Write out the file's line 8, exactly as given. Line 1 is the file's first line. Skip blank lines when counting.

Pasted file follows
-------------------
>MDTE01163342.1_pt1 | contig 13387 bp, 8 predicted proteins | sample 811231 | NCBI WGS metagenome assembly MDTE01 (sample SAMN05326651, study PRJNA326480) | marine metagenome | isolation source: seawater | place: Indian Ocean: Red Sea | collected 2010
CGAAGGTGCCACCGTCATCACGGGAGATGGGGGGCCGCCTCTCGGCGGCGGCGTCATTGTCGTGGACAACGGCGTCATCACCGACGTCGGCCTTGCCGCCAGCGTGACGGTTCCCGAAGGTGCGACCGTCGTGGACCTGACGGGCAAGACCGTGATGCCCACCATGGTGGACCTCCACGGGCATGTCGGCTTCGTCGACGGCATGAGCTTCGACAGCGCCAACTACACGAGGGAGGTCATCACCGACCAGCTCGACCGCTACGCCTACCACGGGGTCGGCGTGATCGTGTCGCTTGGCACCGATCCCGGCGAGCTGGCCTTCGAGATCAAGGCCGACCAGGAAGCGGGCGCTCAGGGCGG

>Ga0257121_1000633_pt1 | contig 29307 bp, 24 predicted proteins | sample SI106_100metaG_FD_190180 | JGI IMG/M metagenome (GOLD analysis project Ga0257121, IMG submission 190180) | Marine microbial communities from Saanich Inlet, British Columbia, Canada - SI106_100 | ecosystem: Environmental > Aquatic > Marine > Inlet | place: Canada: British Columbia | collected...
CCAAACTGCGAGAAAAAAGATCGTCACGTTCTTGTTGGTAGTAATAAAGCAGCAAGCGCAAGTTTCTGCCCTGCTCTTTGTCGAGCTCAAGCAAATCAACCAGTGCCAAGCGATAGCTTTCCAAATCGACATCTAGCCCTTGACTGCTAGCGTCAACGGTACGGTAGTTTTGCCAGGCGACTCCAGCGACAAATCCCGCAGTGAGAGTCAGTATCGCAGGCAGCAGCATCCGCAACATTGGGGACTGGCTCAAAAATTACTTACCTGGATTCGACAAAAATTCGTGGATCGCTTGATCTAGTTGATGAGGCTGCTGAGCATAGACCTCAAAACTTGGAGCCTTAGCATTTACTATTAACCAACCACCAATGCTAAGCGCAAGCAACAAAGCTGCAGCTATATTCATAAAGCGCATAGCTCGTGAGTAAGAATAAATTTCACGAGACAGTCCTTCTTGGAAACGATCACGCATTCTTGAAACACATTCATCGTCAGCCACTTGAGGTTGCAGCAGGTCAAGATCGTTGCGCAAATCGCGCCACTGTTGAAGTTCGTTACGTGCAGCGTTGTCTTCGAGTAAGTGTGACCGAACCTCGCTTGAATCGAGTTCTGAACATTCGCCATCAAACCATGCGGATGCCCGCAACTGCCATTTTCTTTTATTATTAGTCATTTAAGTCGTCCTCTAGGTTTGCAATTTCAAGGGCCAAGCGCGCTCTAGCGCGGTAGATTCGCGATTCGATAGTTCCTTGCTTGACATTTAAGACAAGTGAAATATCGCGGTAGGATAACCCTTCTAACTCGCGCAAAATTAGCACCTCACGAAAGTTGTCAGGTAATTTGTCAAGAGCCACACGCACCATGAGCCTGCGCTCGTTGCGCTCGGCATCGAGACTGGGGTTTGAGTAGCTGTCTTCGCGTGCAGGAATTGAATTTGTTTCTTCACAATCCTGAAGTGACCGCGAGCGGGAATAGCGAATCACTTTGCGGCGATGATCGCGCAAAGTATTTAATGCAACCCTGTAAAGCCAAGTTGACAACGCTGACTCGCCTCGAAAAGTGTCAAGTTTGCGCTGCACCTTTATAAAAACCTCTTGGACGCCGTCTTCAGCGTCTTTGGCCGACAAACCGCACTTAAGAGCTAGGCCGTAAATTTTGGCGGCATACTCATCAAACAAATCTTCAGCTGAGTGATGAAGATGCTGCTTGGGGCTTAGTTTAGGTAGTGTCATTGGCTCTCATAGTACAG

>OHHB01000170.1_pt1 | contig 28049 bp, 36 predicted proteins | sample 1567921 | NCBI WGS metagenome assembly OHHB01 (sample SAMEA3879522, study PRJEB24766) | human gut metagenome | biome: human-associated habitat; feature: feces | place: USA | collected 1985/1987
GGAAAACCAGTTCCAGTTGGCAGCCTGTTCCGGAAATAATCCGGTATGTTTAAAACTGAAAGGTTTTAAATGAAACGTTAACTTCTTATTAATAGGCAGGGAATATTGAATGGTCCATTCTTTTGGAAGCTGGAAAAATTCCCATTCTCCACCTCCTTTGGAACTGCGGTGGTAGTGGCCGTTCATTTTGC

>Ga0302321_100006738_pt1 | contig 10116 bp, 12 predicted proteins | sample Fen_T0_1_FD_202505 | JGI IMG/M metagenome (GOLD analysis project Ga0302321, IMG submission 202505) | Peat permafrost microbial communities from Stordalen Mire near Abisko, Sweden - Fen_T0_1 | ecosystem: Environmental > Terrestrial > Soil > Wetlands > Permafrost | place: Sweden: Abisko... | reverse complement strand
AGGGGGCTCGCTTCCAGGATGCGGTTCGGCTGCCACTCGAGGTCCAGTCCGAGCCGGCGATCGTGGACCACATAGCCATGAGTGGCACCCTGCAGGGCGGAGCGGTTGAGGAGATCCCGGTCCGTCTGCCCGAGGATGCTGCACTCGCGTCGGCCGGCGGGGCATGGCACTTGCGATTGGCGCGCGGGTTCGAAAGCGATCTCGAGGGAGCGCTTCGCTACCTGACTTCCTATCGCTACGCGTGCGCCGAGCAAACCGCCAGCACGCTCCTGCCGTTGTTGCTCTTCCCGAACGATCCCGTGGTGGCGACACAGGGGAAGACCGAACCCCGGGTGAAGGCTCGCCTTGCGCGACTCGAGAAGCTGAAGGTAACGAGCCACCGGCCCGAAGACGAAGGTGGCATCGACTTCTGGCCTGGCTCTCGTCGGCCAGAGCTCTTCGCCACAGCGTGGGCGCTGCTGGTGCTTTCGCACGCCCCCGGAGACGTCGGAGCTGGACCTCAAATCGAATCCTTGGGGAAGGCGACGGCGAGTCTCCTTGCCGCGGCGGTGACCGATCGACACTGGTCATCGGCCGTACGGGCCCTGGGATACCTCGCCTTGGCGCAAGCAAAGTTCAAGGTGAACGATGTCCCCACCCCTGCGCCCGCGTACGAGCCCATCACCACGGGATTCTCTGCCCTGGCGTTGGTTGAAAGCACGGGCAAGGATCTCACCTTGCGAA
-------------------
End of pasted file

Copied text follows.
AGGGGGCTCGCTTCCAGGATGCGGTTCGGCTGCCACTCGAGGTCCAGTCCGAGCCGGCGATCGTGGACCACATAGCCATGAGTGGCACCCTGCAGGGCGGAGCGGTTGAGGAGATCCCGGTCCGTCTGCCCGAGGATGCTGCACTCGCGTCGGCCGGCGGGGCATGGCACTTGCGATTGGCGCGCGGGTTCGAAAGCGATCTCGAGGGAGCGCTTCGCTACCTGACTTCCTATCGCTACGCGTGCGCCGAGCAAACCGCCAGCACGCTCCTGCCGTTGTTGCTCTTCCCGAACGATCCCGTGGTGGCGACACAGGGGAAGACCGAACCCCGGGTGAAGGCTCGCCTTGCGCGACTCGAGAAGCTGAAGGTAACGAGCCACCGGCCCGAAGACGAAGGTGGCATCGACTTCTGGCCTGGCTCTCGTCGGCCAGAGCTCTTCGCCACAGCGTGGGCGCTGCTGGTGCTTTCGCACGCCCCCGGAGACGTCGGAGCTGGACCTCAAATCGAATCCTTGGGGAAGGCGACGGCGAGTCTCCTTGCCGCGGCGGTGACCGATCGACACTGGTCATCGGCCGTACGGGCCCTGGGATACCTCGCCTTGGCGCAAGCAAAGTTCAAGGTGAACGATGTCCCCACCCCTGCGCCCGCGTACGAGCCCATCACCACGGGATTCTCTGCCCTGGCGTTGGTTGAAAGCACGGGCAAGGATCTCACCTTGCGAA